Situated at the South West edge of London’s Hyde Park, in one of the city’s most affluent areas, The Royal Garden Hotel is a truly pompous building. Grand but entirely soulless, everything from the sunshine bearing down on the glass front of the lobby to the vitality of its clientele seems dulled by the dark marble flooring and overpowering air of imperiosity. It’s a jarring location for an interview with a band whose songs once made me want to burn down buildings just like the one in which I now find myself.
Sure, punk bands aren’t obliged to live in squalor for their art – and nor do I want them to – but considering the band in question is Rise Against, a band accused of losing their edge over the last few years, it’s a particularly uncomfortable situation. Especially when the hotel staff clearly don’t take too kindly to scruffy music journalists like myself loitering in their grand lobby for very long.
When the door to the band’s suite opens, I’m greeted by the sight of a silhouetted Tim McIlrath sitting by the window in shades looking, well, cool as fuck to be fair. The Rise Against frontman has become a bonafide rock star and, instantly, the measured swagger that has replaced scrappy fury on their most recent records falls into place. They’re just not scrappy people anymore. In a genre that takes the idea that “it’s better to burn out than fade away” as a mission statement, Rise Against have managed to stay the course by moulding their music around who they are.
“I’ve always thought that it’d be just as disingenuous to try and be the band we were fifteen years ago as it is to try to write songs for the radio,” McIlrath reasons when asked how aware the band are of their changing sound. “They’ve always been equally disingenuous motivations to me because in both cases you’re not allowing yourself to be the band that you are. I would like to think Rise Against has had a good instinct for that and we just play the songs that feel right at that moment.”
It’s a pretty standard line that McIlrath feeds here – ‘we’re just playing what feels right’ is an answer that almost any band would give when faced with a question about a change in sound – but his words are spoken with total conviction. And they’re firmly reinforced by their recently released eighth record, Wolves. While still bearing the radio-friendly approach of recent efforts, Wolves differs by being an album that sizzles with the tension and fury that propelled Rise Against to the top of the ladder in the first place. These are massive rock songs rather than punk ragers, but they’re massive rock songs that feel vital.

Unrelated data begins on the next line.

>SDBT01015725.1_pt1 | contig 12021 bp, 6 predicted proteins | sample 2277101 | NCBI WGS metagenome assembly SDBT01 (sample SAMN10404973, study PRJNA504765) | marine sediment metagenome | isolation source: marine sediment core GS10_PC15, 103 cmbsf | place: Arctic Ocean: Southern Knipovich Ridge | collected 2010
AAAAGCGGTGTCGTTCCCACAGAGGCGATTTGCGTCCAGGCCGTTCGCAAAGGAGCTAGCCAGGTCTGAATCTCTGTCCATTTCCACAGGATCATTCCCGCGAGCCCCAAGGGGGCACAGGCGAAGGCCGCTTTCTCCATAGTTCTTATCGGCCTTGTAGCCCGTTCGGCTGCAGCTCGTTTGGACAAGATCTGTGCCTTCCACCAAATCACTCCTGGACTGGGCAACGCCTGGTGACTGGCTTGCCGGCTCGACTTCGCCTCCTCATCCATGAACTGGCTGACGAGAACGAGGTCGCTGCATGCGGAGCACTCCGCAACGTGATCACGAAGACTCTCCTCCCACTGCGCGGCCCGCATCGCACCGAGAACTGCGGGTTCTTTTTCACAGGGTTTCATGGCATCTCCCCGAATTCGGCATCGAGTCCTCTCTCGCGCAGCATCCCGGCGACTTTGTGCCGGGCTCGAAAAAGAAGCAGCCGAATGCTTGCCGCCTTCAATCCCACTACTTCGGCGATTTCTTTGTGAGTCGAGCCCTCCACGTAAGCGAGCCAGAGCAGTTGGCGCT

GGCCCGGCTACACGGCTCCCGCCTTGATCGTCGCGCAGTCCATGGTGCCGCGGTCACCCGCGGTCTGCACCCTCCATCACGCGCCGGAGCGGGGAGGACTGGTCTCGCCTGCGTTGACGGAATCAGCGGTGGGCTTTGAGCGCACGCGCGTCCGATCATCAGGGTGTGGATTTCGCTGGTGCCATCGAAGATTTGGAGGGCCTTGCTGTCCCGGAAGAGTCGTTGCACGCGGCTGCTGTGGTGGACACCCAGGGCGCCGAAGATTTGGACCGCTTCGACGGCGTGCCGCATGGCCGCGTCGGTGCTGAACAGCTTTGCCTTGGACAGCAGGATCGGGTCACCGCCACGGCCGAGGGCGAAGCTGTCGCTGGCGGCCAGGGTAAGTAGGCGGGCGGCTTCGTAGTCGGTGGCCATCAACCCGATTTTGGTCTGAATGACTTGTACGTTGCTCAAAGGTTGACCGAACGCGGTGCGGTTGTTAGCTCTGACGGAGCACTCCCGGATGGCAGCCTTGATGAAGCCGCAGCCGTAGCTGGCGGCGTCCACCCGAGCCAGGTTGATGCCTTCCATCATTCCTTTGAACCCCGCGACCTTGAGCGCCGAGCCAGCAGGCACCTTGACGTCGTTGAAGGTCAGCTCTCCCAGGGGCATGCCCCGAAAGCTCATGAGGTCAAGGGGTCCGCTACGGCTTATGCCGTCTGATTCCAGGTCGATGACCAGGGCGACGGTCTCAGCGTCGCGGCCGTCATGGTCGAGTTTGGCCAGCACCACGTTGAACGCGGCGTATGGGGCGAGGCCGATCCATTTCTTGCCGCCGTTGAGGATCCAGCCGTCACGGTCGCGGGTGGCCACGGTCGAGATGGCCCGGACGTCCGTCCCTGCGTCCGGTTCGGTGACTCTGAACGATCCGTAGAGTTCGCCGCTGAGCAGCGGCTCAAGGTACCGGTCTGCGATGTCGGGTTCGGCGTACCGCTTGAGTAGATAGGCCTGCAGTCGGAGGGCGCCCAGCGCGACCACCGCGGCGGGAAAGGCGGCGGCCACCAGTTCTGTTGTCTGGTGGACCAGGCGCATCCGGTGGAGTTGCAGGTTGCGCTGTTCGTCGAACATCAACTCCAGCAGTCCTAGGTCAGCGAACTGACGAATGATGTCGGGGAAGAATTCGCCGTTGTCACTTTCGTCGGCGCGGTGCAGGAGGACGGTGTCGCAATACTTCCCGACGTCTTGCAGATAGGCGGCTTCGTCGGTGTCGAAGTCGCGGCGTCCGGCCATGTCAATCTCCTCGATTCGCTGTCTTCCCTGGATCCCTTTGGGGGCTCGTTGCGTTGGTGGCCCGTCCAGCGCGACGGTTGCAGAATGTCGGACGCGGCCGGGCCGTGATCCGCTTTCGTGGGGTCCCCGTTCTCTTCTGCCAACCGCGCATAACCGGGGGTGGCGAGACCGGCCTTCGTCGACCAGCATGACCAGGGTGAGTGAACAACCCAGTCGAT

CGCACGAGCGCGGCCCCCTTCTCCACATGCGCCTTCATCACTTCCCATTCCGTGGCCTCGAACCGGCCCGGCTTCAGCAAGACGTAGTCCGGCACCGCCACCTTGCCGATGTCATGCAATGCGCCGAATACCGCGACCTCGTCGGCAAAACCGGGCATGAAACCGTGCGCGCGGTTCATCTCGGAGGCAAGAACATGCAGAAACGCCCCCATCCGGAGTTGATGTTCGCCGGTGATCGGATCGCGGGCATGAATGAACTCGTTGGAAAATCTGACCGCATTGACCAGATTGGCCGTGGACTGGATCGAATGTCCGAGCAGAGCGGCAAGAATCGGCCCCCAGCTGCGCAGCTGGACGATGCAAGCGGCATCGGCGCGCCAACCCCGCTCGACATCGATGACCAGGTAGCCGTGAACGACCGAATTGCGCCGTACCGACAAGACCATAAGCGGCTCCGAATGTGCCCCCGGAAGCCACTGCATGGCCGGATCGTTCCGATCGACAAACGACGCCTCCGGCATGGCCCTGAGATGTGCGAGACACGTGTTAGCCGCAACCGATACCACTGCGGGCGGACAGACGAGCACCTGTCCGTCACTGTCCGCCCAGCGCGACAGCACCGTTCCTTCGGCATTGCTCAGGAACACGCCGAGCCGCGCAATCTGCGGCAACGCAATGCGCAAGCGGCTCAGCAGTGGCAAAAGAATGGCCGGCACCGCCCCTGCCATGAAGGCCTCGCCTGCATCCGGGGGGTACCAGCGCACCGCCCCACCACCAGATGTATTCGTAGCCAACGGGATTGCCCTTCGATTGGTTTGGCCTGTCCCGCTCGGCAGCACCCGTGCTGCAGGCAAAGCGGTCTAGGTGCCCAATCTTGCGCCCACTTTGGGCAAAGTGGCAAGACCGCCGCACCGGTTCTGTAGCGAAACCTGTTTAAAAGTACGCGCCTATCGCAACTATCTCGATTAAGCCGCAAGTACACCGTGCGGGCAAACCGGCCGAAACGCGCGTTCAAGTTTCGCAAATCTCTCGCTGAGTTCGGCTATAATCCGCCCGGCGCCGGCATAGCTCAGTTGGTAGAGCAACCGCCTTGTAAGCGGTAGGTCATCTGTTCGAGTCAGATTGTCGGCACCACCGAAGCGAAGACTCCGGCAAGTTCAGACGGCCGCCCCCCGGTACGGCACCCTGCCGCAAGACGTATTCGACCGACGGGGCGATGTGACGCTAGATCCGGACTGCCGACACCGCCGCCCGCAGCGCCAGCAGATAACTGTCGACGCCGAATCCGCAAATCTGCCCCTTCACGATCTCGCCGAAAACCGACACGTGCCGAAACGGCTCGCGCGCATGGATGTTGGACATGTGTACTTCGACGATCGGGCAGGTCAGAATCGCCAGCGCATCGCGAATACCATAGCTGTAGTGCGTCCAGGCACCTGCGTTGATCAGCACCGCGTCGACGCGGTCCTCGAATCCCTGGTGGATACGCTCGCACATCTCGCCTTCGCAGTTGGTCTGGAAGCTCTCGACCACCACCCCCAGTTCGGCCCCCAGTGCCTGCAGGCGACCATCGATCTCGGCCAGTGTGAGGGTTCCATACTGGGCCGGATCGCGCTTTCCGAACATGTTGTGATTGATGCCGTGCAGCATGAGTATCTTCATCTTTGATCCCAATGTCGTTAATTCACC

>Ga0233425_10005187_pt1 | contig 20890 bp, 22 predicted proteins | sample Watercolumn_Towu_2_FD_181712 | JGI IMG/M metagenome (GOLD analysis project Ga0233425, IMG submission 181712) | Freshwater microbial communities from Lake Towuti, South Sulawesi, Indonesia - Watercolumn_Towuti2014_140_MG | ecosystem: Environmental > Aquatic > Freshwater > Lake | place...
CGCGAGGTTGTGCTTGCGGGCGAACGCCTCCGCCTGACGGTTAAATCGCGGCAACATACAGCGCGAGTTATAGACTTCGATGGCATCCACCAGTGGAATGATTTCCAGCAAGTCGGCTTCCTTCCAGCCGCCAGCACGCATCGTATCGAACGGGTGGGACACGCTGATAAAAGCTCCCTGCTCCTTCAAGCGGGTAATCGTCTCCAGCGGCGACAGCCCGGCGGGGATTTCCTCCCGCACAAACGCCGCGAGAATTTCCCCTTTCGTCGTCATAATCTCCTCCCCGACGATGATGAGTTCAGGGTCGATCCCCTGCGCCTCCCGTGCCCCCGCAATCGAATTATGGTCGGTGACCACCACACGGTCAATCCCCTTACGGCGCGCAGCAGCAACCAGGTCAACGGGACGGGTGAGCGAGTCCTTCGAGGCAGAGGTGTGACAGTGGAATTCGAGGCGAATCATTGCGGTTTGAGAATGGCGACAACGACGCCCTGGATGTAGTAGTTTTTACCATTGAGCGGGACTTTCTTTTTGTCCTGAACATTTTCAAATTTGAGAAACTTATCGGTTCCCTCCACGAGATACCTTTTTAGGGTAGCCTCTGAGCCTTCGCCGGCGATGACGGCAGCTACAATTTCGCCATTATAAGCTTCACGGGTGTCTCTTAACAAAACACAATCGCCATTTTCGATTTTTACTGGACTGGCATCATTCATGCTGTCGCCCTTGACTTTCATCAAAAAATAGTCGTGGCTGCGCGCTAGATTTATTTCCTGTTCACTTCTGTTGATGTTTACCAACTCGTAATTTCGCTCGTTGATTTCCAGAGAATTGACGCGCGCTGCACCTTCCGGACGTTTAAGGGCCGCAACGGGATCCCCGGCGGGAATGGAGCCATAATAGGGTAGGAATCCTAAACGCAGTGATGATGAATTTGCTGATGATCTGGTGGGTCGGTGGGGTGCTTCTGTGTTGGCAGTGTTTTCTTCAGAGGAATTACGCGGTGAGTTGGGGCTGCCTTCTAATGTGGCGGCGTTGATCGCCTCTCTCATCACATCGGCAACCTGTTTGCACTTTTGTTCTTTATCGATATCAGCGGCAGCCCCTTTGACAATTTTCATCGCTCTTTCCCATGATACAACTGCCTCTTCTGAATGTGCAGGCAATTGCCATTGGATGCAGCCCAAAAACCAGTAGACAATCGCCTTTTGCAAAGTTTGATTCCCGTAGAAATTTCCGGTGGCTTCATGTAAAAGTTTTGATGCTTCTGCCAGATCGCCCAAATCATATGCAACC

“Regardless of that,” Mcilrath continues, “I’m gonna go on stage tonight at the Garage and sing ‘Black Masks & Gasoline’ off of a record we wrote 18 years ago and we’re gonna do our damnedest to make sure it sounds just as good as, if not better than, it did back then. But when we write new stuff, we have to be true to ourselves. I don’t want to be posing as somebody other than who I am, even if that somebody is just 22-year-old Tim McIlrath. I can’t be that guy when I’m really 38-year-old Tim McIlrath.”
Going into the band’s eighth record, the frontman explains, he “isn’t chasing anything.” In fact, in his view, the band never crossed over to the mainstream at all. “The mainstream ended up coming over to us. We’ve never chased that and and at this stage we’re not about to start.”
Be that as it may, this is the man that wrote the accusatory lyric “Our heroes are icons that mellow with age”. If his band making music that is quite literally mellower than what came before doesn’t contradict those words, what would?
“For me,” McIlrath answers, “it would be if we stopped talking about politics and stopped writing songs like ‘Welcome To The Breakdown’ and ‘Wolves’, from the new record, and we gave up that fight.”
I went into this interview telling myself that I was going to interview Tim McIlrath about Rise Against, rather than about Donald Trump, just to mix things up a bit for the frontman, but this is a band whose political standpoints are central to everything they do. Of course it’s a topic that would come up even when asking cheeky questions about potentially hypocritical lyrics.
Wolves was written during the election cycle that saw Trump elected as President of the United States and, as fate would have it, this interview is taking place the day after that same president decided to pull out of the Paris climate agreement, effectively raising a middle finger to the reality of global warming. Rise Against’s best work was written under the second Bush Administration. Not to play into that embarrassingly self-centred ‘at least we’ll get good punk songs out of it’ rhetoric, but maybe it takes a certain political climate to get the best out of Rise Against and keep them going.